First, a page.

In introducing carbs to my dogs, I used Dr. Strombeck's Beef Meat and Macaroni Diet (as well as his poultry and rice diet first).

Beef Meat and Macaroni Diet
1/3 pound (weight before cooking) very lean beef (152 grams)
2 cups macaroni, cooked (280 grams)
2 tablespoon sardines, canned, tomato sauce (38 grams)
1 tablespoons vegetable (canola) oil (14 grams)
1/2+ teaspoon bone meal powder (4 grams)
1 multiple vitamin-mineral tablet
provides 951 kcalories, 51.2 g protein, 37.1 g fat
supports caloric needs of 33 pound dog
Omission of sardines reduces caloric content by 68 kcalories, protein by 6.2 g and fat by 4.6 g. It is possible to substitute other pastas for macaroni without changing the nutrients provided. In comparing these diets, feeding macaroni provides a medium size dog eight grams of protein more than rice or potato. The digestibility of macaroni is poorer than for rice or potato.

As you can see, it is a simple recipe. In fact, Dr. Strombeck's goal appears to be to make the matter of creating a homemade diet
  •  EASY v. difficult. 
  • Achievable v. idealistic.  
  • Affordable v. costly.  
Rather than use a wide variety of foods to achieve sufficient vitamin/minerals and expensive equipment to grind bones, etc, the recipes rely on bone meal powder (v. raw bones) and vitamin/mineral tablet.  I'm okay with having the convenience of knowing that my dogs' diet is balanced using supplementation over having to source and measure lots of different ingredients (to include that one oyster).

Regardless of what one thinks about supplementation in homemade foods, the supplementation of kibble is through additives v. food variety.  The same can be said of our breakfast cereal or other enriched or fortified products we consume--to include iodized salt. Accordingly, by substituting freshly prepared food for kibble, bioavailability of nutrients from the main ingredients has to improve.  Further, rotating proteins sources (poultry and beef) and carbohydrate and vegetable sources provides variety--perhaps not the variety that goat, duck, kangaroo, oxtails and the like provide (at exceptional cost in some cases), but variety over a kibble diet without exorbitant pricing.  I do put freshly ground fruits and vegetables (though frozen)  into my meat grinds (17%-25% of total weight), so I believe that I'm doing well by my dogs.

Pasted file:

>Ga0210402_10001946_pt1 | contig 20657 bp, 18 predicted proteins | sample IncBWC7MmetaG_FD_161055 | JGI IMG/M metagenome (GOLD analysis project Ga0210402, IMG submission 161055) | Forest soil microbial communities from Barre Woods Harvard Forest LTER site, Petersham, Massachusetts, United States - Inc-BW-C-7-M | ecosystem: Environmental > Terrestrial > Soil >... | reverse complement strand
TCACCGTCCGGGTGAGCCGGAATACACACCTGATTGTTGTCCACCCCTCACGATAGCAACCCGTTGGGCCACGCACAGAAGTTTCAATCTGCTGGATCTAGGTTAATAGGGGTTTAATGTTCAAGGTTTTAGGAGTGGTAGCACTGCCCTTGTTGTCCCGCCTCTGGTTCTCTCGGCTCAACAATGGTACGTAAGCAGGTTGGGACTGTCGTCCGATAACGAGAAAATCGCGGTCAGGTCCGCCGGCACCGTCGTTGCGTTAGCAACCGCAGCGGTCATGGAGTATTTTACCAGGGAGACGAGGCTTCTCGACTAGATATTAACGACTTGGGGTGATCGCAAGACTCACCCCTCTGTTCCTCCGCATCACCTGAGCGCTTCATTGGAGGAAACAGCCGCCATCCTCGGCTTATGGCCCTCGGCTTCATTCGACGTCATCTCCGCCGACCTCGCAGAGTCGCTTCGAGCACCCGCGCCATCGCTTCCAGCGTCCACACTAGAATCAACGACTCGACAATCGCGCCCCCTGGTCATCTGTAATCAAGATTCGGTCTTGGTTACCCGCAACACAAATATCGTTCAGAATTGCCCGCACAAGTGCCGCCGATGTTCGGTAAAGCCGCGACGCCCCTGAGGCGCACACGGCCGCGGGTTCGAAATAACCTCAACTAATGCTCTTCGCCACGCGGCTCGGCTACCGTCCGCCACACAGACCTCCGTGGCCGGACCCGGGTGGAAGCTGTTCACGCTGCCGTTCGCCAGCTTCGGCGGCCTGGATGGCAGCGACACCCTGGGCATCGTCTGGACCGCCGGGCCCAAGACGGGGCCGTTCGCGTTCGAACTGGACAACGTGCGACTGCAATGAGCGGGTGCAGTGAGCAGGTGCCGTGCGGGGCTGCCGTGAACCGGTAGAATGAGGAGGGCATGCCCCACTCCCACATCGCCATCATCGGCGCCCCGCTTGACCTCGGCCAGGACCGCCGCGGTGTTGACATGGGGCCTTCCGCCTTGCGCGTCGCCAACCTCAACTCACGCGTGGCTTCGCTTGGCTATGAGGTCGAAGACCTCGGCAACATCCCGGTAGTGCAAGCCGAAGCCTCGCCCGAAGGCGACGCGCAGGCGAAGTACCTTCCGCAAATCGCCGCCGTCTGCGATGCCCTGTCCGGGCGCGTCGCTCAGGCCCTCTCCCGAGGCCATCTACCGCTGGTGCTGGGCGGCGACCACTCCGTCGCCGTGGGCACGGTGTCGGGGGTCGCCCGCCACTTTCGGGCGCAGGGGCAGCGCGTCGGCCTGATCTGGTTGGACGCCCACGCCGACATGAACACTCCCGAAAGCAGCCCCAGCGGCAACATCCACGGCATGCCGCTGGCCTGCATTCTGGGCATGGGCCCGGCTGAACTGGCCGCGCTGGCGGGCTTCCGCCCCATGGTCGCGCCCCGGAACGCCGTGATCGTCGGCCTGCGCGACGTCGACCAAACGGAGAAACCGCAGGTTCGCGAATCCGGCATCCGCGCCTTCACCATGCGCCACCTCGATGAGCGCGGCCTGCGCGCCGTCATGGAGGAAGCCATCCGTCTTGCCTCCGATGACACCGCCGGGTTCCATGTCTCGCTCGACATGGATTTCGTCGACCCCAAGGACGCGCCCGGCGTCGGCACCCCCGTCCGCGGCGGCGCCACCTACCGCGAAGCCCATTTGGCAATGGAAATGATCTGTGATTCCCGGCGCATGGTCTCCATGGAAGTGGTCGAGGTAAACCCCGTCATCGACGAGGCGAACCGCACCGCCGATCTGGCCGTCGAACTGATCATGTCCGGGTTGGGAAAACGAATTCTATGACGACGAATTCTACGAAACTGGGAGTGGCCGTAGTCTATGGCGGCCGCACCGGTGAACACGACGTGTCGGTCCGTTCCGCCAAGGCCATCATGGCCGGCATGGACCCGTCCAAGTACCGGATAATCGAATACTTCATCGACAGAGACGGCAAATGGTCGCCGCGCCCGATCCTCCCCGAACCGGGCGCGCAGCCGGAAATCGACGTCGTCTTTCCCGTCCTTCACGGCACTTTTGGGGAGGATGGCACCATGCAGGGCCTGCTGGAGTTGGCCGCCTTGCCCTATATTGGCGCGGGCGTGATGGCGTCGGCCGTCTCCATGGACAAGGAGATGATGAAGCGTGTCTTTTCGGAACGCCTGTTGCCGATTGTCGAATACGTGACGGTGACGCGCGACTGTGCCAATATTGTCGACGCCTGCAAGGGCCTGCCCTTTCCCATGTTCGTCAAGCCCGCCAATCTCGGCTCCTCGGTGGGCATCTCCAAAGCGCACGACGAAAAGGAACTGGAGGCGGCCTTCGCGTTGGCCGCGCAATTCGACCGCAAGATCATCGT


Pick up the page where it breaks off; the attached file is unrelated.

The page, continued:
On the matter of raw v. cooked:  I have also read a couple of places (and perhaps it was at Strombeck's site) where the digestibility of cooked proteins is higher than raw proteins.  Such information (v. RAW is more digestible) is why it is difficult for mere mortals to make assessments of what is best.  However, much of this homemade diet preparation is about improving wholesomeness while meeting basic nutritional needs.  Accordingly, a home-prepared diet supplemented to make complete (whether it is fed raw or cooked), v. a formulated diet from lots of different ingredients to make complete, has got to be a as good if not better than the most premium kibble that one could buy.

I've never been on the top tier of kibble. I've been solidly mid to lower tier by sheer lack of knowledge. Rather than graduate to the top tier, I opt for homemade, and my dogs accept it with vigor.  And there may be a time when I no longer feel that I can do this.  However, on this 87th day of making homemade meals for my gang, to see Daisey, who previously would not touch raw food of any kind, jump for joy at being fed (as well as the rest of them), is proof in the pudding.  And the fact that we don't have pudding come out the other end nor nary a fart tells me that their bodies are digesting their food well.  For those looking for quality, recommended kibble, you can go to Dog Food Advisor:

With regard to folks who say that their dog's scat comes out dry and crumbly (this from folks feeding primarily raw, meaty bones), I believe that this is not a good thing, but rather evidential matter that the bone content of the dog's diet is too high. If you wish to view dog, wolf, and coyote scat, you can do so here.  You will see that wild animals do not have chalky stools.  I would suggest that your dog should not either.